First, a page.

The spectacular growth in biotechnology over the past year hasn’t been only about coronavirus and the quest for global immunity. More than 100 COVID-19 vaccines are in development—one for every two countries (and approximately 100 more than we will ever need). R&D, clinical trials, and products all need manufacturing space.
Yet, according to Maik Jornitz, CEO of G-CON Manufacturing, most of the surge in facility expansions, while indeed biotech- (vs. small molecule-) inspired, involves not vaccines or large-market monoclonals, but cell/gene therapies and small-volume mAbs.
“Our own market research on growth within these segments, conducted in collaboration with L.E.K. Consulting, indicates that demand for capacity is outstripping supply,” says Jornitz. Unlike yesteryear’s “capacity crunch” in monoclonal antibody production, this one will not be solved by a tenfold improvement in titers or yield.
“New facility and cleanroom infrastructure are urgently needed to fulfill these needs, as the old and slow no longer work. Cleanroom infrastructure suppliers understand this, and recent standardization initiatives by G-CON, CleanSpace, and AES, and template designs by IPS and CRB, shows an industry moving away from reinventing the wheel to the built and proven. We have seen these initiatives shorten design timelines and reduce costs while enabling reliable delivery timelines and staying under budget,” Jornitz adds.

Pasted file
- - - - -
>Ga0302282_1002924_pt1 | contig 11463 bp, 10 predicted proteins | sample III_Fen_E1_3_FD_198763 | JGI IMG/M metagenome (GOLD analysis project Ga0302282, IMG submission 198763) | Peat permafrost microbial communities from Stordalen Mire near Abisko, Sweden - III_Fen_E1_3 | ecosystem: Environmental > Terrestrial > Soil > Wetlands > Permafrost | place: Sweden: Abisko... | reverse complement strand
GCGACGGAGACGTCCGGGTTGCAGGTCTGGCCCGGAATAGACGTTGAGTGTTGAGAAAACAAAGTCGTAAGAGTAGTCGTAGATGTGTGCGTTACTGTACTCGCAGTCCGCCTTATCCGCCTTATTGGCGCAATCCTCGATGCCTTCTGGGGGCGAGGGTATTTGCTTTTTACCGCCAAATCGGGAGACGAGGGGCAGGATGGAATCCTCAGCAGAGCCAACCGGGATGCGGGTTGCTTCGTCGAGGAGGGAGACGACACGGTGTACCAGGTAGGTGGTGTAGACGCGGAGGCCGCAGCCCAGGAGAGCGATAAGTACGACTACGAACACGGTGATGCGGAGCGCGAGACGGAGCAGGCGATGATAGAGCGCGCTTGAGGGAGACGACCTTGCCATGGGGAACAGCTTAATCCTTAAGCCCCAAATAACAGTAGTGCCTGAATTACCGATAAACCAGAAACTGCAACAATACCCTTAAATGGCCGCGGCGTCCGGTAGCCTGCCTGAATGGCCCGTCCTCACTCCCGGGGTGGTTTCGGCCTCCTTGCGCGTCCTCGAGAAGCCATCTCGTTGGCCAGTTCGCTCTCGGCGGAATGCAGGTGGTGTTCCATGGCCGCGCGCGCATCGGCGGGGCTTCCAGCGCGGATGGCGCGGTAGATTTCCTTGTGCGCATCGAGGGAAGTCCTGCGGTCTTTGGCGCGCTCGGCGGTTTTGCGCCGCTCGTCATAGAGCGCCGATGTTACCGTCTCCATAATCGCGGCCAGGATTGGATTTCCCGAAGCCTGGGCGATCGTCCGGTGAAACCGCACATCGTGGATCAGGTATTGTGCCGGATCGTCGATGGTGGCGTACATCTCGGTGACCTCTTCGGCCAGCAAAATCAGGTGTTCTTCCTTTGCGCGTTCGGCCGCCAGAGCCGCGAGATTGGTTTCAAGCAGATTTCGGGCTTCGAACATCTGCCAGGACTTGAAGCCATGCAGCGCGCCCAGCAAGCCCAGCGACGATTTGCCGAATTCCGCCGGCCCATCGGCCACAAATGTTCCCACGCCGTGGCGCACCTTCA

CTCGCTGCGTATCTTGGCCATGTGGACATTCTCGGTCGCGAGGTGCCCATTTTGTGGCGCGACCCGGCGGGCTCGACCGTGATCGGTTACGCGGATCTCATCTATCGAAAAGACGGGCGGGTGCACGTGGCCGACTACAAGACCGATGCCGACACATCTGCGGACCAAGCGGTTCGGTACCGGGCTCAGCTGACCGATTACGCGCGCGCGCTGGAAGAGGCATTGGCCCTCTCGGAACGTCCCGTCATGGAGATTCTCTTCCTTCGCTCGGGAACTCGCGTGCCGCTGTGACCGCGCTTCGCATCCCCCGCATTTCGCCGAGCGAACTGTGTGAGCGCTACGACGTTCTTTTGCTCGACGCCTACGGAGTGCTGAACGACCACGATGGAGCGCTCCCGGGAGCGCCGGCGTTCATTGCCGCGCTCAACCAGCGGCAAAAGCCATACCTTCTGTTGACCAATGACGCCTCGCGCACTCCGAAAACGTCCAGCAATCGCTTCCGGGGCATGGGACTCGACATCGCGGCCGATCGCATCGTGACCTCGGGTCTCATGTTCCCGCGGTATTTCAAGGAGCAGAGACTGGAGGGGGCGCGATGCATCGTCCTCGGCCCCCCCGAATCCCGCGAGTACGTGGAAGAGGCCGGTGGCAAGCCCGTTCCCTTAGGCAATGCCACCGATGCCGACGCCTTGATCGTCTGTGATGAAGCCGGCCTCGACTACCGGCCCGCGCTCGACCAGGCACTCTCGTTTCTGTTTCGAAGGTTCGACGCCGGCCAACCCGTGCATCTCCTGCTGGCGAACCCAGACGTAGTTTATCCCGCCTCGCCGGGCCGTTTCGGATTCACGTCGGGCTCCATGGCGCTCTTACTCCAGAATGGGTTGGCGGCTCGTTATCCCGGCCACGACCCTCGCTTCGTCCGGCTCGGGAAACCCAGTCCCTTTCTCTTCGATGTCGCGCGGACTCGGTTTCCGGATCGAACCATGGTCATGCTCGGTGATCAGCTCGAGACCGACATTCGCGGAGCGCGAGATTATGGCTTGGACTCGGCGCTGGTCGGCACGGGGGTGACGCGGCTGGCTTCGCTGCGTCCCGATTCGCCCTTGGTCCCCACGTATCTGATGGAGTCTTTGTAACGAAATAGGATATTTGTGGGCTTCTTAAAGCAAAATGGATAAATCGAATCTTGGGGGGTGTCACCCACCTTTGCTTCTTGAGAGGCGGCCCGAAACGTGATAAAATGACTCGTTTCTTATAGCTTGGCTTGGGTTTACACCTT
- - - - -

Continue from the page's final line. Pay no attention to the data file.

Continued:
Expansion plans in place before pandemic
These expansion plans were in place before COVID-19, reflect the trending mix of emerging products in biotech, and are accelerating as projects at contract manufacturing facilities become even more backlogged.
“As development pipelines expand, we expect many more sites going up for clinical materials, followed by commercial facilities,” Jornitz says.
Jornitz believes that a capacity crunch would be in the offing even without COVID-19, “but COVID-19 and the reshoring efforts will put even further pressure on the capacity build-up.”
OK, biotech is booming, but we tend to associate capacity shortages with large-scale products like blockbuster monoclonal antibodies, not with emerging therapies. Many of these treatments fall under the “personalized” category.
That sentiment is true for cell therapy, but because patient samples require 10–14 days of processing in cleanrooms, the number of patients you can treat for a given cleanroom space is limited, explains Jornitz.
“Therefore, cleanrooms must be scaled-out to accommodate the growing patient base, and this must occur without interrupting the existing processing spaces,” he tells GEN. “That means the new and existing facilities require separate HVAC systems, for example. We developed a standard prefabricated cleanroom, or POD, portfolio for these projects. We can deliver a POD, with its own HVAC system, in under three months.”